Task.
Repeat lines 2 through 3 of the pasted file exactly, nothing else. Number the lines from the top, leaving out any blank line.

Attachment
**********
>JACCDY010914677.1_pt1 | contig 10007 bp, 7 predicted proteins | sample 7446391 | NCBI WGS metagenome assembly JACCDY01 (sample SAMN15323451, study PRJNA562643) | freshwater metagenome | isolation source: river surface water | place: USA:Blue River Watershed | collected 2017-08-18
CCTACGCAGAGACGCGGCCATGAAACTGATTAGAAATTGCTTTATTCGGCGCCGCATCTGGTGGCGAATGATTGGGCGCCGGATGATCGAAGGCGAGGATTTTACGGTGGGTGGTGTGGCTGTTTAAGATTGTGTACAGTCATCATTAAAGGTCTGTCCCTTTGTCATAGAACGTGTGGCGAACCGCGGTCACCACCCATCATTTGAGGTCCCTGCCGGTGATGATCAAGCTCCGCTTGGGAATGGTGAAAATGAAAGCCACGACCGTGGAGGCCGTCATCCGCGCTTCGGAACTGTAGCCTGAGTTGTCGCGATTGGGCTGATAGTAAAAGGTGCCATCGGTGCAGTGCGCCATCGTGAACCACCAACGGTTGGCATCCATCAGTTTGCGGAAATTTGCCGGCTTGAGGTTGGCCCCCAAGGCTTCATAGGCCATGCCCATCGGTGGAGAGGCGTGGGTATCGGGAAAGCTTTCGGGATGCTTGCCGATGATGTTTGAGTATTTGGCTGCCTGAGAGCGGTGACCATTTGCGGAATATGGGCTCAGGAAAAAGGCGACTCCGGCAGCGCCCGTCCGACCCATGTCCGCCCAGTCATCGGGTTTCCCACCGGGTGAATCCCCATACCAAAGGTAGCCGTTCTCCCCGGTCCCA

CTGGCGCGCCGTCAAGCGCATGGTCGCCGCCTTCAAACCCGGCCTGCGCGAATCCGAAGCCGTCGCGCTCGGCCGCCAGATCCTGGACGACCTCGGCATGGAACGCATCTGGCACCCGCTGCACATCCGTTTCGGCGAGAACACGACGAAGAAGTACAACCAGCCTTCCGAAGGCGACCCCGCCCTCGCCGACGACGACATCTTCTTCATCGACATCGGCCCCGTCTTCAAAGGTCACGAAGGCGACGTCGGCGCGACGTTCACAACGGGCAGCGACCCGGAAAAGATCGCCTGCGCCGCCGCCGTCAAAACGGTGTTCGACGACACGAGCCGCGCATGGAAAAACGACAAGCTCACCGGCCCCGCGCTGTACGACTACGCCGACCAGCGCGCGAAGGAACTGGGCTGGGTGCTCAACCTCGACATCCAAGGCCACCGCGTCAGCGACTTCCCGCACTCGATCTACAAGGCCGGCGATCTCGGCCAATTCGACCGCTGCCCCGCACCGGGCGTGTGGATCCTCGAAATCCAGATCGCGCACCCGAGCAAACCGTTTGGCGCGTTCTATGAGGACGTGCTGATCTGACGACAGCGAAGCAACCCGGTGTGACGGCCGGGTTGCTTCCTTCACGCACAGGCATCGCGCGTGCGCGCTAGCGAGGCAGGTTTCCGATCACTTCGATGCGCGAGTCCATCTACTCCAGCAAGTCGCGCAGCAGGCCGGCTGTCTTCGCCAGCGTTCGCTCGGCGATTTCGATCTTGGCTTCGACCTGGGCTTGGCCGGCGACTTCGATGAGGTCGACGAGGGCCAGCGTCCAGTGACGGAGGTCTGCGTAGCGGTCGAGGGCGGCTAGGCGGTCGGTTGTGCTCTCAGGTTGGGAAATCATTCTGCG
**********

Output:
CCTACGCAGAGACGCGGCCATGAAACTGATTAGAAATTGCTTTATTCGGCGCCGCATCTGGTGGCGAATGATTGGGCGCCGGATGATCGAAGGCGAGGATTTTACGGTGGGTGGTGTGGCTGTTTAAGATTGTGTACAGTCATCATTAAAGGTCTGTCCCTTTGTCATAGAACGTGTGGCGAACCGCGGTCACCACCCATCATTTGAGGTCCCTGCCGGTGATGATCAAGCTCCGCTTGGGAATGGTGAAAATGAAAGCCACGACCGTGGAGGCCGTCATCCGCGCTTCGGAACTGTAGCCTGAGTTGTCGCGATTGGGCTGATAGTAAAAGGTGCCATCGGTGCAGTGCGCCATCGTGAACCACCAACGGTTGGCATCCATCAGTTTGCGGAAATTTGCCGGCTTGAGGTTGGCCCCCAAGGCTTCATAGGCCATGCCCATCGGTGGAGAGGCGTGGGTATCGGGAAAGCTTTCGGGATGCTTGCCGATGATGTTTGAGTATTTGGCTGCCTGAGAGCGGTGACCATTTGCGGAATATGGGCTCAGGAAAAAGGCGACTCCGGCAGCGCCCGTCCGACCCATGTCCGCCCAGTCATCGGGTTTCCCACCGGGTGAATCCCCATACCAAAGGTAGCCGTTCTCCCCGGTCCCA

CTGGCGCGCCGTCAAGCGCATGGTCGCCGCCTTCAAACCCGGCCTGCGCGAATCCGAAGCCGTCGCGCTCGGCCGCCAGATCCTGGACGACCTCGGCATGGAACGCATCTGGCACCCGCTGCACATCCGTTTCGGCGAGAACACGACGAAGAAGTACAACCAGCCTTCCGAAGGCGACCCCGCCCTCGCCGACGACGACATCTTCTTCATCGACATCGGCCCCGTCTTCAAAGGTCACGAAGGCGACGTCGGCGCGACGTTCACAACGGGCAGCGACCCGGAAAAGATCGCCTGCGCCGCCGCCGTCAAAACGGTGTTCGACGACACGAGCCGCGCATGGAAAAACGACAAGCTCACCGGCCCCGCGCTGTACGACTACGCCGACCAGCGCGCGAAGGAACTGGGCTGGGTGCTCAACCTCGACATCCAAGGCCACCGCGTCAGCGACTTCCCGCACTCGATCTACAAGGCCGGCGATCTCGGCCAATTCGACCGCTGCCCCGCACCGGGCGTGTGGATCCTCGAAATCCAGATCGCGCACCCGAGCAAACCGTTTGGCGCGTTCTATGAGGACGTGCTGATCTGACGACAGCGAAGCAACCCGGTGTGACGGCCGGGTTGCTTCCTTCACGCACAGGCATCGCGCGTGCGCGCTAGCGAGGCAGGTTTCCGATCACTTCGATGCGCGAGTCCATCTACTCCAGCAAGTCGCGCAGCAGGCCGGCTGTCTTCGCCAGCGTTCGCTCGGCGATTTCGATCTTGGCTTCGACCTGGGCTTGGCCGGCGACTTCGATGAGGTCGACGAGGGCCAGCGTCCAGTGACGGAGGTCTGCGTAGCGGTCGAGGGCGGCTAGGCGGTCGGTTGTGCTCTCAGGTTGGGAAATCATTCTGCG